Don’t overlook grain overload
|By Amber Friedrichsen, Associate Editor
Grazing cornstalks in the fall and winter can be an economical feeding strategy that offers relatively high-quality feed for beef cattle. With that said, cows will selectively graze corn ears before stalks, husks, and leaves, which can disrupt rumen function.
While the amount of leftover corn grain is rarely enough to cause health concerns, ear drop rates vary with growing season and harvest conditions. Russ Daly with South Dakota State University notes windy conditions may cause more ears to fall, and some corn hybrids seem to have greater ear drop than others.
The extension veterinarian explains when cattle consume excess corn grain, their rumens are overwhelmed with an influx of carbohydrates — also known as grain overload. Microbes process the grain and produce lactic acid as a by-product, which encourages other types of rumen bacteria that thrive in acidic environments to proliferate and produce even more lactic acid.
“The result of all this lactic acid build up is a wildly out of whack population of rumen microbes,” Daly states. “By-products of all this acid production create an osmotic pressure problem where body fluids travel from the bloodstream into the rumen to try and dilute the problematic substances.”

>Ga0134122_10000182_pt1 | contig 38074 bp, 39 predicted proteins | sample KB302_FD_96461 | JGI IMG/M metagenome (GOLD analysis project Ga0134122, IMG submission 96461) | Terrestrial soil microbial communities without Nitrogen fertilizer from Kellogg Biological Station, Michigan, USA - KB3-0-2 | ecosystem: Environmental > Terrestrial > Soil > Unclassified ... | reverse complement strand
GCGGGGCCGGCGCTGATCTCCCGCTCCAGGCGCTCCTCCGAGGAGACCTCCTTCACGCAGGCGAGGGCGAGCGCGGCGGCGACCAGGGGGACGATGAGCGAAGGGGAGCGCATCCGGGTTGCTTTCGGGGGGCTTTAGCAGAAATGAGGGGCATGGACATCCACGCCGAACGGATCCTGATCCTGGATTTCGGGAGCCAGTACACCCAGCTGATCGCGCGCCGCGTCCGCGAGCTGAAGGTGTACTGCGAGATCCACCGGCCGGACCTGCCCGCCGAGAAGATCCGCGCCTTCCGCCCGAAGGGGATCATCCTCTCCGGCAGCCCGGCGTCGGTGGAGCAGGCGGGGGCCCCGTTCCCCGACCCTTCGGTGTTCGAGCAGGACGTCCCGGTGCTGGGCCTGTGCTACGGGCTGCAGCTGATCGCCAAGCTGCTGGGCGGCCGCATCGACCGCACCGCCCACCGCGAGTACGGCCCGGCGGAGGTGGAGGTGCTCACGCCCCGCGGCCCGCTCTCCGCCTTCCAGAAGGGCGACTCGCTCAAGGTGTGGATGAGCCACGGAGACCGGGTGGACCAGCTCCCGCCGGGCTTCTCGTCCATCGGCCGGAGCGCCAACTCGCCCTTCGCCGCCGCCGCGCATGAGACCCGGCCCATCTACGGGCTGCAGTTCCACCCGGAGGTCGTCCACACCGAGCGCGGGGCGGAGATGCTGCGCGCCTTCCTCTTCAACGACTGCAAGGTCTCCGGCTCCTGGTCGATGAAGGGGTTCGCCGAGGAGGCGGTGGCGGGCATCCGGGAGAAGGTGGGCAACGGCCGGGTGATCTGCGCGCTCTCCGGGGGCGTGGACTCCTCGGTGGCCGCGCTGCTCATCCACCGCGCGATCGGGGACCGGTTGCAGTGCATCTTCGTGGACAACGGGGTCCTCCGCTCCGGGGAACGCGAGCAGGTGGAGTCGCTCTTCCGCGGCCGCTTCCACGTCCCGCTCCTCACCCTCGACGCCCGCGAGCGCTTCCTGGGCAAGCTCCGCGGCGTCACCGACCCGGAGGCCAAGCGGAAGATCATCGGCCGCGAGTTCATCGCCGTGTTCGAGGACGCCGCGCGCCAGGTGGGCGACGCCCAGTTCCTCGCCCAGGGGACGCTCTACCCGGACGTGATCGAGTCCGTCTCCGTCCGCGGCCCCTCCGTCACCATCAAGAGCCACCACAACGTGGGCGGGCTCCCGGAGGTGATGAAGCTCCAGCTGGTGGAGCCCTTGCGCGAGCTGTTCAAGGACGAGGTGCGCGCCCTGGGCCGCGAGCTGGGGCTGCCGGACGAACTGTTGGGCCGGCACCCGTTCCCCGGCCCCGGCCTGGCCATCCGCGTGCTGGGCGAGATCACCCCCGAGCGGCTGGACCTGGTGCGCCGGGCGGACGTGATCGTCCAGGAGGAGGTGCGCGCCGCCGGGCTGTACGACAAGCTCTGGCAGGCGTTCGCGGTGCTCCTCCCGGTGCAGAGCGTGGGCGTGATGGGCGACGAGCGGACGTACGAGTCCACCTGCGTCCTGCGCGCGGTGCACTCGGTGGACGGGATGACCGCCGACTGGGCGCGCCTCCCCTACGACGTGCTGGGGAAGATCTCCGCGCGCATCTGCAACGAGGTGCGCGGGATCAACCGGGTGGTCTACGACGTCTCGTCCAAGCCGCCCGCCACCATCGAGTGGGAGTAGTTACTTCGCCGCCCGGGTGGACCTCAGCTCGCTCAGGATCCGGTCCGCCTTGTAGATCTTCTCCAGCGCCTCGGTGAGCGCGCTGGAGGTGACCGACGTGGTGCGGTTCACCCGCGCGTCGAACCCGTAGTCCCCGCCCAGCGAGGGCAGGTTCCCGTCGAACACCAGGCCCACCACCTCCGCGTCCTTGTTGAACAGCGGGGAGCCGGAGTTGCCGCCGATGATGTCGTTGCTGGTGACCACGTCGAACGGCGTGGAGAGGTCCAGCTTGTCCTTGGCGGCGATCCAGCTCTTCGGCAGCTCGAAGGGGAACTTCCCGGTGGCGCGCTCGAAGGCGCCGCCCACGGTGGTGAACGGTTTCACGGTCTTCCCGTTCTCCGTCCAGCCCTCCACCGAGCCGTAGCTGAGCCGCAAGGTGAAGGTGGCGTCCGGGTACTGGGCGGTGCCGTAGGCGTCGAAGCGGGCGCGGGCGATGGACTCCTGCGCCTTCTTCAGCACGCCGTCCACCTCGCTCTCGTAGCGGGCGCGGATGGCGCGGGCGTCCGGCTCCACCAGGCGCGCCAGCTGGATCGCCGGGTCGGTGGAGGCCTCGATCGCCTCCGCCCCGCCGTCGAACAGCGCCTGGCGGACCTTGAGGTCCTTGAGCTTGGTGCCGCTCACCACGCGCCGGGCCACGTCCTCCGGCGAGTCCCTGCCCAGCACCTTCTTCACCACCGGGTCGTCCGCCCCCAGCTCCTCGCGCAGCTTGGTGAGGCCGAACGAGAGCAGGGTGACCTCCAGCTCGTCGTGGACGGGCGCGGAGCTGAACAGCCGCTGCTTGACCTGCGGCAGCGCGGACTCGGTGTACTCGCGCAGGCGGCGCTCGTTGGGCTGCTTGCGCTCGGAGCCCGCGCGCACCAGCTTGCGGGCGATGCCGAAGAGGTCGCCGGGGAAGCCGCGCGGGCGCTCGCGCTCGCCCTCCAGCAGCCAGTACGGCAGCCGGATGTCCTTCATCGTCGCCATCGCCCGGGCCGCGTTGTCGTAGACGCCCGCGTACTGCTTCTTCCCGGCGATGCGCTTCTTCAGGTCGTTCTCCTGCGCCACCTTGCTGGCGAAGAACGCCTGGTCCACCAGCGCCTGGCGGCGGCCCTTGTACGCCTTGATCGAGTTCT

At this point, the rumen will fill with fluid, yet cows will be dehydrated. Lactic acid that is absorbed into the bloodstream will interfere with organ systems, and affected animals will show signs of weakness and staggering. Daly says cows may develop diarrhea with undigested corn in the stool, and in extreme cases, animals will lay down and refuse to get up.
Care and prevention
Administering intravenous fluids with alkalinizing agents like bicarbonate may remedy the situation; however, this may not be practical. Daly suggests giving animals displaying mild signs an antacid solution, but he advises against forcing cows to drink water.
“Even though the animal is dehydrated, pumping the rumen with fluid or even allowing water consumption tends to make matters worse,” Daly cautions. “Given enough time and support, animals that are less severely affected will often recover, although some will have long-term effects such as laminitis and abnormal hoof growth,” he adds.
Daly recommends producers be proactive about cornstalk grazing to mitigate the risk of grain overload. Consider using polywire to allocate smaller portions of a field instead of allowing animals to graze the entire area. This will ensure a better balance of nutrients from ears, stalks, husks, and leaves, and it will help cattle adapt to higher volumes of grain over time.
Amber Friedrichsen served as the 2021 and 2022 Hay & Forage Grower summer editorial intern. She currently attends Iowa State University where she is majoring in agricultural communications and agronomy.